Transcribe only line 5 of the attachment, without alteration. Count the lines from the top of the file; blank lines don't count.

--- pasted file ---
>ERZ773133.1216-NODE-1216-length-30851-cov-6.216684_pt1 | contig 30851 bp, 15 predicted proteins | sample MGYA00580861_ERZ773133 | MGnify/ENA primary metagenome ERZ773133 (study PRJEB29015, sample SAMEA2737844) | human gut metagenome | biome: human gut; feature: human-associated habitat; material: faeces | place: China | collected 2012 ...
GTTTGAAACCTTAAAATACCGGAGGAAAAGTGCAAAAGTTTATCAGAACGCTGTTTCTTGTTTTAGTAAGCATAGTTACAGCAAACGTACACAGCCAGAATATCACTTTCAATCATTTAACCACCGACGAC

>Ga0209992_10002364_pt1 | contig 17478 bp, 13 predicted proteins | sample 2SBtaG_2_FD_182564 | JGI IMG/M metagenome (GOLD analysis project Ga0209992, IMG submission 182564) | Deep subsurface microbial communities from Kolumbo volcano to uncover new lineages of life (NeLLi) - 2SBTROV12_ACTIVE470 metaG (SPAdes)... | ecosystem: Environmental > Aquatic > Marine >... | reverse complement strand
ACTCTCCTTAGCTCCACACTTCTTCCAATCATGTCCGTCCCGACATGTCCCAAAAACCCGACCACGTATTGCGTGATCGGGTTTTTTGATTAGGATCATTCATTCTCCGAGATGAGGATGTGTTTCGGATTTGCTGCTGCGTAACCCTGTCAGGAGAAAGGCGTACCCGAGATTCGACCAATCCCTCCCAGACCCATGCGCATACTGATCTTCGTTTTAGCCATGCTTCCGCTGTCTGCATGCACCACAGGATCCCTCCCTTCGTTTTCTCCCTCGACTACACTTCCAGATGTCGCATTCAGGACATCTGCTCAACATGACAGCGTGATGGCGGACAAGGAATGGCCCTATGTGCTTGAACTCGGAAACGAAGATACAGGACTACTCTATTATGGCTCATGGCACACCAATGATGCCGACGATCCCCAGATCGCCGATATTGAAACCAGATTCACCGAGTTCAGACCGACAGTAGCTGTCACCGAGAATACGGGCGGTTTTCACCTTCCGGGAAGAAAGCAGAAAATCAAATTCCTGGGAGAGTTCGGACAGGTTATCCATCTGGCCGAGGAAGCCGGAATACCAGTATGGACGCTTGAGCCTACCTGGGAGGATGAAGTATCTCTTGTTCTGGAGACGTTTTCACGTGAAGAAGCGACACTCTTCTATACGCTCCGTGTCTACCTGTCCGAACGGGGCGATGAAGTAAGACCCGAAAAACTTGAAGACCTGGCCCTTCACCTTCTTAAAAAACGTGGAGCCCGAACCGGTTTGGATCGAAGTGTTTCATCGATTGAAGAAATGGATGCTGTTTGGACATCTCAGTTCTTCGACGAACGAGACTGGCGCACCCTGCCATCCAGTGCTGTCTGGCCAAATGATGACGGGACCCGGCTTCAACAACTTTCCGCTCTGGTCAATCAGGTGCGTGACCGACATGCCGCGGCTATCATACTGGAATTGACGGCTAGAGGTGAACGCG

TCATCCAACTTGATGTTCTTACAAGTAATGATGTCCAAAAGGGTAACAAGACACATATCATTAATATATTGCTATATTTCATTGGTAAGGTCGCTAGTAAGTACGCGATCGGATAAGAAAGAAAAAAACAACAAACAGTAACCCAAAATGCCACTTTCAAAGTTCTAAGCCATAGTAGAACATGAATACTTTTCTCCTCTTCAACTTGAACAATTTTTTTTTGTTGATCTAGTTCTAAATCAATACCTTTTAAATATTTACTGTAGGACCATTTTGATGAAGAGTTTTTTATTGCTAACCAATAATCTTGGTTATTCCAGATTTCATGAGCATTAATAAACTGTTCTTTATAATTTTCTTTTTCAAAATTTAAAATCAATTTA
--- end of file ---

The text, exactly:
TCATCCAACTTGATGTTCTTACAAGTAATGATGTCCAAAAGGGTAACAAGACACATATCATTAATATATTGCTATATTTCATTGGTAAGGTCGCTAGTAAGTACGCGATCGGATAAGAAAGAAAAAAACAACAAACAGTAACCCAAAATGCCACTTTCAAAGTTCTAAGCCATAGTAGAACATGAATACTTTTCTCCTCTTCAACTTGAACAATTTTTTTTTGTTGATCTAGTTCTAAATCAATACCTTTTAAATATTTACTGTAGGACCATTTTGATGAAGAGTTTTTTATTGCTAACCAATAATCTTGGTTATTCCAGATTTCATGAGCATTAATAAACTGTTCTTTATAATTTTCTTTTTCAAAATTTAAAATCAATTTA